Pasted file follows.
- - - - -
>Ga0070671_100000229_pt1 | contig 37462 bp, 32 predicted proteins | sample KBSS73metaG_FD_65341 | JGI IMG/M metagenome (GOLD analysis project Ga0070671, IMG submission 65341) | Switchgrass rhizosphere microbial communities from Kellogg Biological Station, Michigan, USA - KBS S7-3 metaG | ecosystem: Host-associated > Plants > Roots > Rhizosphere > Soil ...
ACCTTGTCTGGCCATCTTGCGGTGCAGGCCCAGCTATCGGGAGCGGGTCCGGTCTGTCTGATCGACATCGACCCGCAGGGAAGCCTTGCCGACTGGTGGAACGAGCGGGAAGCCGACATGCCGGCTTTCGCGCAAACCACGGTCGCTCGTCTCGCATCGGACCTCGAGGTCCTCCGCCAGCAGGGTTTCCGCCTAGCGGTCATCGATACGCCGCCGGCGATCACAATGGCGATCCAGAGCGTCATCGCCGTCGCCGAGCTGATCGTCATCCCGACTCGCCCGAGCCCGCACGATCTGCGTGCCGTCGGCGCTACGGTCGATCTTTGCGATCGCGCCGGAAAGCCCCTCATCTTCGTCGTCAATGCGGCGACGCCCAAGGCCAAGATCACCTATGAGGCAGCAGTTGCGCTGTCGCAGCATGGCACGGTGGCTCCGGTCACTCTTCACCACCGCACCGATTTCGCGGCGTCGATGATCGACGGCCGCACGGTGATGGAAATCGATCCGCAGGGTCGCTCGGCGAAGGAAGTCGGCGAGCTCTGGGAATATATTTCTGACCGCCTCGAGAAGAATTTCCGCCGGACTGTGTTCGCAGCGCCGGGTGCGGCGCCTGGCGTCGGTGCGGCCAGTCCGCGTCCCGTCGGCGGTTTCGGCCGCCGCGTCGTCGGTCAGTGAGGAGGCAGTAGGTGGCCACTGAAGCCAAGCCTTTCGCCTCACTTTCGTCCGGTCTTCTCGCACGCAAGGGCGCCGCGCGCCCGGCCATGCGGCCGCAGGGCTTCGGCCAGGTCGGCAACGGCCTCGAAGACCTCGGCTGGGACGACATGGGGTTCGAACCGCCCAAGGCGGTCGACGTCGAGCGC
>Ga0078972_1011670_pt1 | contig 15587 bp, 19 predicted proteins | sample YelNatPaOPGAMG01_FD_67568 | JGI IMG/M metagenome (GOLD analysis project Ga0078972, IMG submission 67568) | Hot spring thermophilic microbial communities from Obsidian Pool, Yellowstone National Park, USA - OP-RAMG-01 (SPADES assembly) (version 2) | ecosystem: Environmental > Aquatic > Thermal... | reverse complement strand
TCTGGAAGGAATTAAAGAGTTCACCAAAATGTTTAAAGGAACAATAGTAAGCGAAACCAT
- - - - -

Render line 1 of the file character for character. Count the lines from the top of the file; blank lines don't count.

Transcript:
>Ga0070671_100000229_pt1 | contig 37462 bp, 32 predicted proteins | sample KBSS73metaG_FD_65341 | JGI IMG/M metagenome (GOLD analysis project Ga0070671, IMG submission 65341) | Switchgrass rhizosphere microbial communities from Kellogg Biological Station, Michigan, USA - KBS S7-3 metaG | ecosystem: Host-associated > Plants > Roots > Rhizosphere > Soil ...